Monday, 24 May 2010

Lingering Whispers

I've just been to go see 'Lingering Whispers' at the Crypt Gallery at St. Pancras Parish Church on Euston Road, London, and it was fantastic, the space definitely lends itself well to this particular exhibition and the layout will spark every element of your imagination.
The exhibition comprises mainly photography with a few cleverly placed items that make the exhibition come to life, and seem to tell a collection of individual stories.

A couple of words of advice however, the images are not for the faint hearted; nudity and a knod towards sado masochism is noticable throughout the exhibition, however I truly felt that every image - despite being challenging - held sincere beauty at the same time. There is also a series of mannequins hidden around the gallery and they do appear a little spooky in the crypt surroundings, but again powerful if you're willing to see it from a performance art point of view.

The collection as a whole gave me a sense of being set between 1990-2010, some of the images are incredibly modern yet others appear to take the form of something inspired by an earlier decade. I also think alot of the objects say more than come to light at first glance, for example the beautifully grotesque "Vegas Girl" shoes by Iris Schieferstein.

I would definitely recommend a visit to the gallery, the exhibiton ends thursday and it would be a shame not to see this work if, like me, you can't tear your eyes away from something that scares you a little.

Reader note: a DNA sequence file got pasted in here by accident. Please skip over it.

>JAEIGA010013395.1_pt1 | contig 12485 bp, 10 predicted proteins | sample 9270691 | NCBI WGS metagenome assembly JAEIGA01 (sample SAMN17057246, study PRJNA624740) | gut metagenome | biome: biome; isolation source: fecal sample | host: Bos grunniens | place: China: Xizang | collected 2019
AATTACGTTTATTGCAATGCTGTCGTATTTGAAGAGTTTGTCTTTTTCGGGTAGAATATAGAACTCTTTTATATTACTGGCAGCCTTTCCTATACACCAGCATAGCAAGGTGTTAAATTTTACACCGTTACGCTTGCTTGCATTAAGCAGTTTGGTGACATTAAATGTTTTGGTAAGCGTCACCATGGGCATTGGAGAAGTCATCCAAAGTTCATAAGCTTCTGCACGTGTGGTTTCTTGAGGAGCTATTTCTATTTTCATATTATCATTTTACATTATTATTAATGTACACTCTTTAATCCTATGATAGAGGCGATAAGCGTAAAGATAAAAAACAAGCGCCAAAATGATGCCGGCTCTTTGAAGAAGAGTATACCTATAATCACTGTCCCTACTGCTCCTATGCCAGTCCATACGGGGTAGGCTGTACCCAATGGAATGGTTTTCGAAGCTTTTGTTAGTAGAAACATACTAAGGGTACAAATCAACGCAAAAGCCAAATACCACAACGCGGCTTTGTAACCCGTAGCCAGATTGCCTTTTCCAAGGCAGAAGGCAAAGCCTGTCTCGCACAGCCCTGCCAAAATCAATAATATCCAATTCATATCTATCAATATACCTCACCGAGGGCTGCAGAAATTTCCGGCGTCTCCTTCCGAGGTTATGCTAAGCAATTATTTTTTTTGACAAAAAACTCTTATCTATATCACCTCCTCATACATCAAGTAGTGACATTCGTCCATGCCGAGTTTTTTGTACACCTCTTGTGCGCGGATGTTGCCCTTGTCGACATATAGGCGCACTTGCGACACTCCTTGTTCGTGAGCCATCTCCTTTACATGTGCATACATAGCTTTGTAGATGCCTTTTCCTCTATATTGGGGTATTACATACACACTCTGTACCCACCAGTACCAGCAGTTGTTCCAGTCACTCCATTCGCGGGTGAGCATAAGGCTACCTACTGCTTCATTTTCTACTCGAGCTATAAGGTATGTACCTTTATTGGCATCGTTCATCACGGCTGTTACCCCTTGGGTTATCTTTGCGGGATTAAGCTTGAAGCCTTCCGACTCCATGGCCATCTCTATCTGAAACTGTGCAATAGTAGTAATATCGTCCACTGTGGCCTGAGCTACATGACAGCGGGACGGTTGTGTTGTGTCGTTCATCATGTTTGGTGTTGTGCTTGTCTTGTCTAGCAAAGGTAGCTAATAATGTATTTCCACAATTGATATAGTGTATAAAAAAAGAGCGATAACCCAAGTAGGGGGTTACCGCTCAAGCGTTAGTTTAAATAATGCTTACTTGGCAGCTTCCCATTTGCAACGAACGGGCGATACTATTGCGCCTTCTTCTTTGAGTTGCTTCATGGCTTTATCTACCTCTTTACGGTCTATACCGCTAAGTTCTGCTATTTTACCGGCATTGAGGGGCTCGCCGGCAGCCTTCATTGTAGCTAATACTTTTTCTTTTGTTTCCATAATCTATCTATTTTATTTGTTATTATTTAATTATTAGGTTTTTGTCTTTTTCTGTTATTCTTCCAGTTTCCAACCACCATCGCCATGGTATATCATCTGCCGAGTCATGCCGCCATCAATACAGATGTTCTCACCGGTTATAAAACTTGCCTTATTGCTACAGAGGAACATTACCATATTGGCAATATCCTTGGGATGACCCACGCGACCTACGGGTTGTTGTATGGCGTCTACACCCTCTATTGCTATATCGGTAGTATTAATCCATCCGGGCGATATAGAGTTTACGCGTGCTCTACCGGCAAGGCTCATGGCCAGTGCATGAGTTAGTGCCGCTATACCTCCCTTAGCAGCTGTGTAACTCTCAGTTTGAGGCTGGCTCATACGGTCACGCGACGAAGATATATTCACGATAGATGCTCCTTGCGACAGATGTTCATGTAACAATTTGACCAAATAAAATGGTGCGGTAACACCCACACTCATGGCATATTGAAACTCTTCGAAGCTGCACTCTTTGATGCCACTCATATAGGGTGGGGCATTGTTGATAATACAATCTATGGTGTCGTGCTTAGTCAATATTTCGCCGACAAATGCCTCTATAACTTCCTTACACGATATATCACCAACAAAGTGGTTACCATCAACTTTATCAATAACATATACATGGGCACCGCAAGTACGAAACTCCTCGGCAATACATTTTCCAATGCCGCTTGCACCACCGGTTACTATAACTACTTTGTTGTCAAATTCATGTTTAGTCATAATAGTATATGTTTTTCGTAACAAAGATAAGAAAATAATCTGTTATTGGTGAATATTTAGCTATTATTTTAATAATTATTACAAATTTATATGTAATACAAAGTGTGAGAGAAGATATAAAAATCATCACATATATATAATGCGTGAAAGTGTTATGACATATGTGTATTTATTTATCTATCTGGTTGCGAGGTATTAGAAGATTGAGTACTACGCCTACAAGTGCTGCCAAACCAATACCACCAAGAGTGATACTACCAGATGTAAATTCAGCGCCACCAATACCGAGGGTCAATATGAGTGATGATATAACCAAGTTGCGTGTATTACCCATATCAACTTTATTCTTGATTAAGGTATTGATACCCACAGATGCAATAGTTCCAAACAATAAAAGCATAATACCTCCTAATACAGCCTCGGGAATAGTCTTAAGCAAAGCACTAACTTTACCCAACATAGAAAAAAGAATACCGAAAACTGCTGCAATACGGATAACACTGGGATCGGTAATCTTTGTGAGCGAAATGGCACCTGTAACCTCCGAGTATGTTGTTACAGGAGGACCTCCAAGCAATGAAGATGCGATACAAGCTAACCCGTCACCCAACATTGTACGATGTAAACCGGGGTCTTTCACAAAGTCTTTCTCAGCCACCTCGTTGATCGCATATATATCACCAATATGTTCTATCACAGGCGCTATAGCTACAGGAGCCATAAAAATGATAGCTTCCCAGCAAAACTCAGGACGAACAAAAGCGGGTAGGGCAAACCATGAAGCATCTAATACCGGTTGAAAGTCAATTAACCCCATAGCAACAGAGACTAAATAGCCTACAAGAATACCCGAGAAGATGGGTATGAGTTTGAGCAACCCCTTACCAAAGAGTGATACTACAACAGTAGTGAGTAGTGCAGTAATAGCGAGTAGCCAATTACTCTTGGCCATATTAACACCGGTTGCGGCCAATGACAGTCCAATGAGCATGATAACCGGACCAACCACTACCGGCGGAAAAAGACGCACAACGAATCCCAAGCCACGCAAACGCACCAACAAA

Monday, 10 May 2010

King's Cross artists Jim Geddes (1932-2009) left an extraordinary body of sculpture, ceramics, paintings, drawings and textiles in the house he lived in for some 30 years. His work has been places in store and will be distributed through a series of 7 day ebay auctions, each item opening at £7 and closing around 7pm on Sunday. Two items will be auctioned each week. The two items are places on display at 24 Caledonian Road N1 9DU adjoining Peter and Tony's Barbershop.

Bids for his work can be made via or via Postage will be refunded on works collected from King's Cross.

Samples of his work can be found on and on search for James W Geddes."

So seriously...get on this! x

Friday, 7 May 2010

Magnificent Maps

I have just been given the opportunity to go and have a good mooch around the 'Magnificent Maps' exhibition here at the British Library. On entering the crowd seems pretty typical, the over 60's and the trendy young mums who've pushed their designer prams to something fabulously intellectual in hope that baby will absorb it, but the further in I get I can see more and more young people, and realise more and more as to why. These Maps are utterly beautiful.

The maps date from around the 1200's to 2008, however from my gathering I feel that the majority lie between the 1400's and 1600's. The Medieval maps put the word intricacy to shame and so I had no shame in standing with my nose only centimeters from the protective glass to try and get a better look at the tiny trees, and the tiny huts, and the even tinier men on horseback.

You also notice the amount of information that they have written on each of these maps, the typeface being a work of art in itself, along with the huge range of materials on which these maps are presented on, from parchment to tapestry. The range of the whole exhibition is enormous (not only in sheer volume of the number of maps there are to look at) showcaseing everything from pocket globes to the world's largest atlas and so on these grounds I seriously prompt you to go and have a look, it is free after all.

Stephen Walter's "The Island" presents London as an island, and comments on each tiny aspect with some lovely humour. There was a little crowd forming around this piece of work, each person trying to find what it says about where they live. As for my neck of the woods I was informed that it is "ye olde good place to buy your milk" - which is rather helpful actually.

Magnificent Maps, British Library, 30 April-19 September 2010.
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